Discharge And Home Healthcare Guidelines

Teach the patient signs and symptoms of infection: poor wound healing, wound drainage, continued incisional pain, incisional swelling and redness, cough, fever, and mucus production. Explain the importance of completion of all antibiotics. Explain the mechanism of action, side effects, and dosage recommendations of all analgesics. Caution the patient against lifting and straining. Explain that he or she can resume normal activities 2 to 4 weeks after surgery.

524 Intestinal Obstruction

Intestinal Obstruction

DRG Category: 180 Mean LOS: 5.2 days Description: MEDICAL: Gastrointestinal Obstruction with CC DRG Category: 148 Mean LOS: 12.2 days Description: SURGICAL: Major Small and Large Bowel Procedure with CC

I ntestinal obstruction occurs when a blockage obstructs the normal flow of contents through the intestinal tract. Obstruction of the intestine causes the bowel to become vulnerable to ischemia. The intestinal mucosal barrier can be damaged, thus allowing intestinal bacteria to invade the intestinal wall and causing fluid exudation, which leads to hypovolemia and dehydration. About 7 L of fluid per day is secreted into the small intestine and stomach and usually reabsorbed. During obstruction, however, fluid accumulates, causing abdominal distension and pressure on the mucosal wall, which can lead to peritonitis and perforation. Obstructions can be partial or complete. The most common type of intestinal obstruction is one of the small intestine from fibrous adhesions.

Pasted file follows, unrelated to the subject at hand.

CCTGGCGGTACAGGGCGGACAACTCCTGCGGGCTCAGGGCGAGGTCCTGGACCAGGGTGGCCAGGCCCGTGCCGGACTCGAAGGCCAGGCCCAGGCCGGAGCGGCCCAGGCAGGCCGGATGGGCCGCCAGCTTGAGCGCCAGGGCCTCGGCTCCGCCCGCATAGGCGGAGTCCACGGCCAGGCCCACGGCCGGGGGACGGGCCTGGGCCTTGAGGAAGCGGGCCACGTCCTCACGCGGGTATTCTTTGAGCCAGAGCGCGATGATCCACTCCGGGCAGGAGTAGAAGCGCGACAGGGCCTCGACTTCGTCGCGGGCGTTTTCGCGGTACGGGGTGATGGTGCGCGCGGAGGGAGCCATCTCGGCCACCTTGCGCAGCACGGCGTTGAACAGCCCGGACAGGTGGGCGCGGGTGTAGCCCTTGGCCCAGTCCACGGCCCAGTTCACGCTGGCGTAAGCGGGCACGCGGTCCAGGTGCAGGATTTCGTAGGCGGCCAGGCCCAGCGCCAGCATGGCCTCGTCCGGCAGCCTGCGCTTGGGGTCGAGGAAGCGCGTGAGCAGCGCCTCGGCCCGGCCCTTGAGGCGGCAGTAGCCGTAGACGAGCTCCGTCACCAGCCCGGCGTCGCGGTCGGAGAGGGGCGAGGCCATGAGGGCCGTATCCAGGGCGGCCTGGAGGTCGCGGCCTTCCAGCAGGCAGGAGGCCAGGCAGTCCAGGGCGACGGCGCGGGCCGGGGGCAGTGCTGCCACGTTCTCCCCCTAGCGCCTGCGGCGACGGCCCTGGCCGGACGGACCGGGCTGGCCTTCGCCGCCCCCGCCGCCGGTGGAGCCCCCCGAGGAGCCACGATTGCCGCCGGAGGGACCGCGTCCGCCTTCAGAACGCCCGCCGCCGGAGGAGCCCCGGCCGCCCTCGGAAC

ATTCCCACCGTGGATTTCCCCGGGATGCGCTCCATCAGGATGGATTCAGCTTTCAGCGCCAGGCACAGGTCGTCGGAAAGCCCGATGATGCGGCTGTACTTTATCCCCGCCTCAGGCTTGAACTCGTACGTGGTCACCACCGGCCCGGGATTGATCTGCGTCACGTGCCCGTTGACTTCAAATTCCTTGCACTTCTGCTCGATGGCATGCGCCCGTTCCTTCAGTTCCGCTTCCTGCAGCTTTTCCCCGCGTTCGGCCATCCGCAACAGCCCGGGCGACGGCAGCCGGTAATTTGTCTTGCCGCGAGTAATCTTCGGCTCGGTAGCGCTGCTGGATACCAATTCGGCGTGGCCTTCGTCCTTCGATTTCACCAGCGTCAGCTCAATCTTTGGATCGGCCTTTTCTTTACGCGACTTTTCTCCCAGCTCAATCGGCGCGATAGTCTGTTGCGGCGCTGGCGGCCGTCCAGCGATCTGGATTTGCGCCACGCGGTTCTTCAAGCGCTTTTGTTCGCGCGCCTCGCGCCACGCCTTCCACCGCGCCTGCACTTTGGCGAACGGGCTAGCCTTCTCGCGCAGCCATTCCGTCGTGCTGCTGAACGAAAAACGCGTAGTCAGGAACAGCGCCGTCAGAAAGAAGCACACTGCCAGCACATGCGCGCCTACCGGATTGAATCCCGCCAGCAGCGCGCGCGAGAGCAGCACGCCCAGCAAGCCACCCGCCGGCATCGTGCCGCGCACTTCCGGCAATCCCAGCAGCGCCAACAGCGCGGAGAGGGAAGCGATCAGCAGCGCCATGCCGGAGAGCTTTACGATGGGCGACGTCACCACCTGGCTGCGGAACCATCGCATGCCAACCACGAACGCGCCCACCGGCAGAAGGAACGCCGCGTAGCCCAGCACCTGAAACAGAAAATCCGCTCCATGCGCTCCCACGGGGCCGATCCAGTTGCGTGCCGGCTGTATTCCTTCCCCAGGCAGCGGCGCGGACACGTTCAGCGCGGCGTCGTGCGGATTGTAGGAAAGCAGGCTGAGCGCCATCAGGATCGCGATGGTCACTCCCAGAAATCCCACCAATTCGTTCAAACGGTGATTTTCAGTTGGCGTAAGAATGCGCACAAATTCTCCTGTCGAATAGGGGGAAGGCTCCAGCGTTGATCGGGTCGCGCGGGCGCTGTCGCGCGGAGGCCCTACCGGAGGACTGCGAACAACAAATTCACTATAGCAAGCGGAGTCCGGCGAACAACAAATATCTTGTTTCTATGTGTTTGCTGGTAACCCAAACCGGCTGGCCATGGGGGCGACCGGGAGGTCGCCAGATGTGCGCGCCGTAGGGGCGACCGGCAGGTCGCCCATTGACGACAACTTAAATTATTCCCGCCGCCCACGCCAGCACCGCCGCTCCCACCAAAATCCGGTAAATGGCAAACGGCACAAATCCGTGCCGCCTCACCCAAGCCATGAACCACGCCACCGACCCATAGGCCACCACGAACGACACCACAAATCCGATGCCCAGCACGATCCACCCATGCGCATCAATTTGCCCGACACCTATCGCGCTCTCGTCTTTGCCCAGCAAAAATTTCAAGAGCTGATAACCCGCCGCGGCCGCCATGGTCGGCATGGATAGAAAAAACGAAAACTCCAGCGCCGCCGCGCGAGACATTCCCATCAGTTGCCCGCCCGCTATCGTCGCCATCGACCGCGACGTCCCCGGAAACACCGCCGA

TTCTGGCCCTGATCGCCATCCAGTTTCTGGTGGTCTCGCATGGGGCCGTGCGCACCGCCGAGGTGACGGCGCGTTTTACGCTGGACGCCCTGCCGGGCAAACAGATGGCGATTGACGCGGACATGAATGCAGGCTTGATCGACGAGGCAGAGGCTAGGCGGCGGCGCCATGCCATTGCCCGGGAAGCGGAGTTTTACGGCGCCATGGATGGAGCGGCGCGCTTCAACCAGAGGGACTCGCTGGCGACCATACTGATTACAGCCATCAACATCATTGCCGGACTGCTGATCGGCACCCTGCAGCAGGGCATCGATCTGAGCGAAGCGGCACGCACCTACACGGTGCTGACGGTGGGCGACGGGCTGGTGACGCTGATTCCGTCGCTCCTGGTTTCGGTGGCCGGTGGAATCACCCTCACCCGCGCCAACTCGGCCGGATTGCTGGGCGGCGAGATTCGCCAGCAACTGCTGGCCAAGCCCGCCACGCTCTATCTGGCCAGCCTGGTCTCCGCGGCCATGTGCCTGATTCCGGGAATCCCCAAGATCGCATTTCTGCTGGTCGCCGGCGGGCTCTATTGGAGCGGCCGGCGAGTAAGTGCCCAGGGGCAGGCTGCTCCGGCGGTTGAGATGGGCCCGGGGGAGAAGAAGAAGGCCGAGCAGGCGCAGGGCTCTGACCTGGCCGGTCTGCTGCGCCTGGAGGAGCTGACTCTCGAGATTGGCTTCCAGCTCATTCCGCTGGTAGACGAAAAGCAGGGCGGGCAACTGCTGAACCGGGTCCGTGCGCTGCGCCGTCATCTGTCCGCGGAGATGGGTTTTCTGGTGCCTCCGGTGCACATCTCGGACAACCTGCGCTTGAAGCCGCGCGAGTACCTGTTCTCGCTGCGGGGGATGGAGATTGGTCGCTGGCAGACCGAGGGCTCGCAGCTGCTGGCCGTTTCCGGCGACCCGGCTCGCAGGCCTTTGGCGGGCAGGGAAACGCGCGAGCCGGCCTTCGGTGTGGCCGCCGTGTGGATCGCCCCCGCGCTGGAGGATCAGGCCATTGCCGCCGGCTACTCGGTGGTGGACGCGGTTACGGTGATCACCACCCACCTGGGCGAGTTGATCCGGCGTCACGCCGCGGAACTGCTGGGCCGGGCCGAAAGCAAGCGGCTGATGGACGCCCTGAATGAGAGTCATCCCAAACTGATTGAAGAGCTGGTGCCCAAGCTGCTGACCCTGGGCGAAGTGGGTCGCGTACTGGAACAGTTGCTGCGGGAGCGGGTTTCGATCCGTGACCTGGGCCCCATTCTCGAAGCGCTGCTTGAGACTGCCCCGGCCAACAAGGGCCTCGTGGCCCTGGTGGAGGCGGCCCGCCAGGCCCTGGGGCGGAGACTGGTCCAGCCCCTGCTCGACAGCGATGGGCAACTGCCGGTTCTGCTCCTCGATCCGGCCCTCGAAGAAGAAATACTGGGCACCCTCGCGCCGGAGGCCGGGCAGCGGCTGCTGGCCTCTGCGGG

The patient's mortality depends on the type of lesion causing the small bowel obstruction (closed-loop or strangulated), and the time until diagnosis and treatment; when an early diagnosis is made, mortality is low, but if more than 75% of the small bowel is necrotic at the time of surgery, the mortality rate is 65%. Complications of intestinal obstruction include bacteremia, secondary infection, or metabolic alkalosis or acidosis. If it is left untreated, a complete intestinal obstruction can cause death within a few hours from hypovolemic or septic shock and vascular collapse.

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